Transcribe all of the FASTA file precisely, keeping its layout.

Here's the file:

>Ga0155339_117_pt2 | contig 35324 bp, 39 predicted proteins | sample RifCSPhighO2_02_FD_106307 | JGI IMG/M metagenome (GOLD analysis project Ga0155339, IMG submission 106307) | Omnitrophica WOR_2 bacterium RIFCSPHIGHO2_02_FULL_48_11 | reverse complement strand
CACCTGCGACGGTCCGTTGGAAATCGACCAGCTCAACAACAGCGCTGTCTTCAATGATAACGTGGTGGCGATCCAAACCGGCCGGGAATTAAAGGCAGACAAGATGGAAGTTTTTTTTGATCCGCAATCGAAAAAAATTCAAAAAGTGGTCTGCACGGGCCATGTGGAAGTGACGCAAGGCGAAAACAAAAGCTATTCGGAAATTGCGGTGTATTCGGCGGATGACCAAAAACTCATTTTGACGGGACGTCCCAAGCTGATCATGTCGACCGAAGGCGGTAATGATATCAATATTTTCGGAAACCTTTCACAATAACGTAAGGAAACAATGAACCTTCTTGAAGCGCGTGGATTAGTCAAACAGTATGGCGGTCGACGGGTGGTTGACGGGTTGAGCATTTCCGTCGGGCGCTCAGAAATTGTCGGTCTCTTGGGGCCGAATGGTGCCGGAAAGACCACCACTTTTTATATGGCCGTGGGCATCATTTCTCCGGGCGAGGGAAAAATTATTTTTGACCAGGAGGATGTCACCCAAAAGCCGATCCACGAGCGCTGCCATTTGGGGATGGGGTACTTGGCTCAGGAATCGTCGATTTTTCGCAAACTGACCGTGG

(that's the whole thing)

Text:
>Ga0155339_117_pt2 | contig 35324 bp, 39 predicted proteins | sample RifCSPhighO2_02_FD_106307 | JGI IMG/M metagenome (GOLD analysis project Ga0155339, IMG submission 106307) | Omnitrophica WOR_2 bacterium RIFCSPHIGHO2_02_FULL_48_11 | reverse complement strand
CACCTGCGACGGTCCGTTGGAAATCGACCAGCTCAACAACAGCGCTGTCTTCAATGATAACGTGGTGGCGATCCAAACCGGCCGGGAATTAAAGGCAGACAAGATGGAAGTTTTTTTTGATCCGCAATCGAAAAAAATTCAAAAAGTGGTCTGCACGGGCCATGTGGAAGTGACGCAAGGCGAAAACAAAAGCTATTCGGAAATTGCGGTGTATTCGGCGGATGACCAAAAACTCATTTTGACGGGACGTCCCAAGCTGATCATGTCGACCGAAGGCGGTAATGATATCAATATTTTCGGAAACCTTTCACAATAACGTAAGGAAACAATGAACCTTCTTGAAGCGCGTGGATTAGTCAAACAGTATGGCGGTCGACGGGTGGTTGACGGGTTGAGCATTTCCGTCGGGCGCTCAGAAATTGTCGGTCTCTTGGGGCCGAATGGTGCCGGAAAGACCACCACTTTTTATATGGCCGTGGGCATCATTTCTCCGGGCGAGGGAAAAATTATTTTTGACCAGGAGGATGTCACCCAAAAGCCGATCCACGAGCGCTGCCATTTGGGGATGGGGTACTTGGCTCAGGAATCGTCGATTTTTCGCAAACTGACCGTGG